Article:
I’m not sure if Conor’s suggestion of a mandatory 5-year re-test was a suggestion or something that’s actually coming but I wouldn’t see a problem with that – from what I see most bad driving comes from people who pass the test and figure their road safety knowledge is thus useless to them… kind of like how you cram for an exam and forget it all once it’s over.

    Either that or the Gardaí could, I dunno, be given the means to actually enforce all road safety legislation and then be expect to do so… but that’s just a crazy notion I have about effective policing.

  15. Conor says:

    300 driving test applications an hour today. Looks like we’re going to be back to waiting an eternity for the drivers test.
    The idea as a whole is no doubt an excellent one. Anything to save lives must be, but it was done at the wrong time. We’re not ready to handle such an influx of examinations. When the drivers test can be sat ever few weeks then no-one will have anything to complain about.
    The truth of the matter is that there’s an 18 week average and double that in built up areas, Cork, Dublin etc. i.e., the areas most affected. The system has been abysmal for too long. Forcing people to apply ASAP will only add to that. We should at least wait until we have approached European waiting standards before we try to ban people from the roads.
    We were promised a huge increase in the amount of testers, but as with all public services this hasn’t happened.
    Driving instructors must be rubbing their hands with glee. I wonder how much they will hike their prices up by now. What’s needed is education, especially in the schools. The government can hand out their laws but what have they done to train learner drivers. Correct me if I’m wrong but I know of no public driving training centre. They demand that we pay some of the highest road tax in Europe, along with the illegal VRT. What do drivers get back? A yet sub par road network.
    This is a poorly managed wealthy nation. We have the means to train learner drivers but lack the will. For too long peoples fathers, mothers etc have thought people to drive and at €40 an hour for an instructor who can blame them. If they provide the training then they can demand all the testing the wish. And please no-one dare say that driving is a privilege not a necessity, our public transport system is a shambles also.

  16. Conor says:

    Oh, and Elly, €38,000 in exchange for 50 lives? Not the point. My issue was the timing. They covered one story that would have outraged the nation with another.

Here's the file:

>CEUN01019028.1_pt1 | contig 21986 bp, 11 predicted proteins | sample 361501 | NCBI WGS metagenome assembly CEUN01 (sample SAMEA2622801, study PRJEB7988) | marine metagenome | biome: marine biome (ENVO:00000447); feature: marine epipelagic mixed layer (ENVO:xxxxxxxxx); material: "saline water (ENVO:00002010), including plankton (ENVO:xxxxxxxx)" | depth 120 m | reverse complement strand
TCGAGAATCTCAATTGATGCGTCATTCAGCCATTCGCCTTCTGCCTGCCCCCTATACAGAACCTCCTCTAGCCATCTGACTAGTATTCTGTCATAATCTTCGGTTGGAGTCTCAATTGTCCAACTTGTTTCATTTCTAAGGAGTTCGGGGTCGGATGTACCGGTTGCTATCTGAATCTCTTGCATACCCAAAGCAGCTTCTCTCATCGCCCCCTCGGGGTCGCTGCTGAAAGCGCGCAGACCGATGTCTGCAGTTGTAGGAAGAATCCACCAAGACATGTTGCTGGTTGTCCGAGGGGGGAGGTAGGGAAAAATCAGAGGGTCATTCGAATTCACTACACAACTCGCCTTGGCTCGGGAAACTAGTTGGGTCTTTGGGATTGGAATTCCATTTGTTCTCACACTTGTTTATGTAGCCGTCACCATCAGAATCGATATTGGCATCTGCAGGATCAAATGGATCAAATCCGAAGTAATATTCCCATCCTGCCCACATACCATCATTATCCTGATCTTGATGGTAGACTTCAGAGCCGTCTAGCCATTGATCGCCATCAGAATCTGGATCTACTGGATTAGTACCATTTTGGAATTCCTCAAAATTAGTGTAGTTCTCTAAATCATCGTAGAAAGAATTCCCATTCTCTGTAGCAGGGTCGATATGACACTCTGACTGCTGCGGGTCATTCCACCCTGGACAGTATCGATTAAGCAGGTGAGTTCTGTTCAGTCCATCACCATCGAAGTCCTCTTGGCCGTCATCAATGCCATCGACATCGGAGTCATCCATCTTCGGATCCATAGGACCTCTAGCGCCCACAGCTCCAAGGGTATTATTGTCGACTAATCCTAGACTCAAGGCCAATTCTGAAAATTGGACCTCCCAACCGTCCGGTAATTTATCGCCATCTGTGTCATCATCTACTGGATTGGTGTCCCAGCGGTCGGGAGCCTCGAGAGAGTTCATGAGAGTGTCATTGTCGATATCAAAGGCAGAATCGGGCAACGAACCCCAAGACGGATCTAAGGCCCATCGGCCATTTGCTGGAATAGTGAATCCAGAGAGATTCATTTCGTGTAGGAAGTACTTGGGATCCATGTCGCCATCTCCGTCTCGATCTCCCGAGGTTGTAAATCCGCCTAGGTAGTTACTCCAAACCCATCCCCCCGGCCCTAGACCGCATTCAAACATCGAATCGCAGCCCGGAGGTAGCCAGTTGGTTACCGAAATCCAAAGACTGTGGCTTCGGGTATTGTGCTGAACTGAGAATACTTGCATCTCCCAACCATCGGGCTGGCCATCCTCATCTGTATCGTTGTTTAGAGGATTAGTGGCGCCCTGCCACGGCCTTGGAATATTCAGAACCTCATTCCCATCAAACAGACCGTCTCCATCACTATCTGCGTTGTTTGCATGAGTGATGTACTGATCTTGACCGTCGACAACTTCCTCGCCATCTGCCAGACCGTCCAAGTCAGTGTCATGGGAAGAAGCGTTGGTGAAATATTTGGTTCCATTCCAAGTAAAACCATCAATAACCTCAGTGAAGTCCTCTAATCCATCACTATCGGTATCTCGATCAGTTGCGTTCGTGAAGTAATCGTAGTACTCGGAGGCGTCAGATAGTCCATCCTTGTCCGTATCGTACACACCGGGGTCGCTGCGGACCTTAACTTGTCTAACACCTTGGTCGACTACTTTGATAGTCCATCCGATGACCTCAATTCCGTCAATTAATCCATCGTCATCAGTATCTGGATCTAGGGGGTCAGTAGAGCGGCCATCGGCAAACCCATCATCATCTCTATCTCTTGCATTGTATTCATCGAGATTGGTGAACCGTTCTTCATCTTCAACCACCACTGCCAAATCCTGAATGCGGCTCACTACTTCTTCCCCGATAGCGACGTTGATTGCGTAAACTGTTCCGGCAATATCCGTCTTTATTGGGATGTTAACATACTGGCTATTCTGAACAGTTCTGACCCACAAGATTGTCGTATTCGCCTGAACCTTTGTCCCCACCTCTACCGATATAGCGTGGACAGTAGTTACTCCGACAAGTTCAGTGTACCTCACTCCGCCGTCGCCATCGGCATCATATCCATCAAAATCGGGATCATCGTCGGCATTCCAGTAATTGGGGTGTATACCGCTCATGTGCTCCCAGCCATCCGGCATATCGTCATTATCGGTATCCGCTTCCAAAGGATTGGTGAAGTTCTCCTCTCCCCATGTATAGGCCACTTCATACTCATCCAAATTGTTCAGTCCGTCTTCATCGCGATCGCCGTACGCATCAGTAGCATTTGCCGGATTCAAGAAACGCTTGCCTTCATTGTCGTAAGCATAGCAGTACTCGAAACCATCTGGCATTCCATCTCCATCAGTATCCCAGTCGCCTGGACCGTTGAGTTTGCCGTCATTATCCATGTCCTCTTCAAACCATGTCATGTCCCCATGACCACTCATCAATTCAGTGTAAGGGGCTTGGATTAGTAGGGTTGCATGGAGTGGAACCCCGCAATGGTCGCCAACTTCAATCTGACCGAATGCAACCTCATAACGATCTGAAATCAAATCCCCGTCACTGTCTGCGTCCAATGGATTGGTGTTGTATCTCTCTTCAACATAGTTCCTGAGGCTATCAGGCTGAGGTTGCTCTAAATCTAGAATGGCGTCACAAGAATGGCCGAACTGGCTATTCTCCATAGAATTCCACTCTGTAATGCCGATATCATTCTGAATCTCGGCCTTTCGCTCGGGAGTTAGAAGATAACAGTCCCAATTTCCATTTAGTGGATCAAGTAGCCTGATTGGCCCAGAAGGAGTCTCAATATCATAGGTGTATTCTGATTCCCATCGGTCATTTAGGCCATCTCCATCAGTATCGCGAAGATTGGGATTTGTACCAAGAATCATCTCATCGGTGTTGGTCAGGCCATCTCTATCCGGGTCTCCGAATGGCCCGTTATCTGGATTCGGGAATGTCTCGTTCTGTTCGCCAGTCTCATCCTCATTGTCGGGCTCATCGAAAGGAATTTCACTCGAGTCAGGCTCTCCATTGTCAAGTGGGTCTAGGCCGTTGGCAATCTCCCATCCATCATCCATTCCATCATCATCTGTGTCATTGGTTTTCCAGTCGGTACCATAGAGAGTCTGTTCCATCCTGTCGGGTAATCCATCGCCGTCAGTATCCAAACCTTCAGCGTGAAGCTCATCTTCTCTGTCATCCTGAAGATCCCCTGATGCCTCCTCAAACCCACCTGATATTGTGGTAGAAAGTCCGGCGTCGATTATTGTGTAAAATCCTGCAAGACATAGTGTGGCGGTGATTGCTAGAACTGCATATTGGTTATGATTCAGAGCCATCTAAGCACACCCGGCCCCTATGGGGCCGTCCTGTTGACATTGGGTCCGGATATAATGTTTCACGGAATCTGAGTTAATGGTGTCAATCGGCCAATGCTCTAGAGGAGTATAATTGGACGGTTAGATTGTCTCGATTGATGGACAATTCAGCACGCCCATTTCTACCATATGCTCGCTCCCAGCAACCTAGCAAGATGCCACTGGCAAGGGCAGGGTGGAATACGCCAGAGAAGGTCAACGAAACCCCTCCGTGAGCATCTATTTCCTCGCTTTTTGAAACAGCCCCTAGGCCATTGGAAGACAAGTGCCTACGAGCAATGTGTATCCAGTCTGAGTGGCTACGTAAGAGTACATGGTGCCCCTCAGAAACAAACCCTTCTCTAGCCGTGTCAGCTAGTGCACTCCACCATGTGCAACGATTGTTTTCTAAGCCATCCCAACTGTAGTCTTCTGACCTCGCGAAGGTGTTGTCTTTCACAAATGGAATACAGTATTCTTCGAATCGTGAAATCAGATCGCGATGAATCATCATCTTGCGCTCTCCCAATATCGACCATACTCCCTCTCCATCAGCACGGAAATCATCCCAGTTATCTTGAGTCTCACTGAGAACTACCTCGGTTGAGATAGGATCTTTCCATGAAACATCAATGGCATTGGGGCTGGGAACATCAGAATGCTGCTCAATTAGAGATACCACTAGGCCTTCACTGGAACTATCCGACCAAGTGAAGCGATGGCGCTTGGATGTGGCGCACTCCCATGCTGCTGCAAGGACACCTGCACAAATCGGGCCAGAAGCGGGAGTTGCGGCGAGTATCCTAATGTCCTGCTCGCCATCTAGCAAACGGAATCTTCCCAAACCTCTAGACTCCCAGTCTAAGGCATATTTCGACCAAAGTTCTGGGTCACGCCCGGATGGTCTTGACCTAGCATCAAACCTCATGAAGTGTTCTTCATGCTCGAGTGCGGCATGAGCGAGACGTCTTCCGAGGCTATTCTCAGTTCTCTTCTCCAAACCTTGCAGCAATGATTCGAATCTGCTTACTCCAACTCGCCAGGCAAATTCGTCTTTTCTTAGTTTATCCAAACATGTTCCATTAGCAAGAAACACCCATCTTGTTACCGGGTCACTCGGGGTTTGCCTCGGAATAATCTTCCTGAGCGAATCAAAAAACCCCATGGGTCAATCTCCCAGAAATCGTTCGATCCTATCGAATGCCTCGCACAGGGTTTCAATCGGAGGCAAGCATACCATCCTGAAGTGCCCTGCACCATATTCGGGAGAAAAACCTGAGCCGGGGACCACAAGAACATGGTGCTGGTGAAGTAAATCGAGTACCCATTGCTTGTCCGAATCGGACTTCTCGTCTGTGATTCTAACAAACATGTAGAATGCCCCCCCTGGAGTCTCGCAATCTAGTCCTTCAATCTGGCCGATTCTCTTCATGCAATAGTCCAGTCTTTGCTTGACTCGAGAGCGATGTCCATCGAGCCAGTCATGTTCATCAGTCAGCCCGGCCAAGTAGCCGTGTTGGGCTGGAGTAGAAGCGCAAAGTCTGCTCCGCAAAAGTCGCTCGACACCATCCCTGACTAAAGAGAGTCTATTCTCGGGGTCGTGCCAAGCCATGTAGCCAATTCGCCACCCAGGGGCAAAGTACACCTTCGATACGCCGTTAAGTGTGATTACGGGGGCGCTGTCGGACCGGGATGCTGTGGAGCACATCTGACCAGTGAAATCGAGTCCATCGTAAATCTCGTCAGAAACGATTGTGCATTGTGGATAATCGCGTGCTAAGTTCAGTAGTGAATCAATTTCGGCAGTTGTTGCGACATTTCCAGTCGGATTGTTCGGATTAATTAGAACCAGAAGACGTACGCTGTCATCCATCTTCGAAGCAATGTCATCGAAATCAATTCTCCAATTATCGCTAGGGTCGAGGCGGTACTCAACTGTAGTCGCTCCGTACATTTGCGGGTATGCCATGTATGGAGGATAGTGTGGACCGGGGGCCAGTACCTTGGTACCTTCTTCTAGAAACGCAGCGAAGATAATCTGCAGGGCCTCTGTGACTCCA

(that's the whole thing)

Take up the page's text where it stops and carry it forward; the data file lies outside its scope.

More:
I’ve no doubt that if this controversy with learner drivers hadn’t happened we’d all be arguing about the pay increase.

  17. I’m with Justin and Elana regarding the reciprocal respect for full driving licenses, especially those with an international endorsement like mine. Sometime in the next 20 years I will take the Irish road test (I pass the Irish written test every year because it’s fun to pay for people who invigilate) but in the meantime, I feel privileged to drive on a sorta provisional license that an Irish insurance company has accepted on the back of an expired German license and full US license with an international endorsement. I also have an American insurance policy that covers me in Ireland so I’m conscious of my civic responsibilities, to a point. I have not taken the Irish driving test because of the queues. Fix that by reducing the wait to less than a fortnight and I’ll make the time. In the meantime, I have taken two flight examinations in Ireland which keeps my instructor instrument certification current and under Irish aviation regulations would allow me to land on a remote stretch of country laneways, sharing the byway with another long-time unlicensed Irish driver.

    I have been stopped twice in Ireland and asked to show my license. After a little chin rubbing, I’m allowed to go on my way. It helps when I revert to my strong Pennsylvania accent while asking if I’m “on the right road to GALE-way.”

    Going after the L and R contingent in Ireland is more confrontational than shutting down a country pub after midnight. You affect the “right” of passage on commons roadways and that cuts to the quick of the Irish psyche, or so it seems from the shitstorm lashing about in the Republic at the moment.

  18. elly parker says:

    Conor – do your research at least before quoting all those stats from your arse. Current average waiting times are 23 weeks, down from 33 this time last year. 10 new test centres have open, there are now 83 in Ireland compared to 73 this time last year. The RSA has created 2000 extra tests per week. All these figures are available on the RSA.ie website. To me, applying basic knowledge of statistics, that shows a downward trend.

    Doing a quick search on google.co.uk for driving lesson prices, shows costs per hour of £18 – 24 stg, which converts to €25 – 35. A quick search on google.ie shows prices in Ireland of €35 – 40, which can also be reduced by buying a bulk set of lessons. Considering that tax and insurance are more expensive (as is life generally in Ireland) those are pretty fair rates.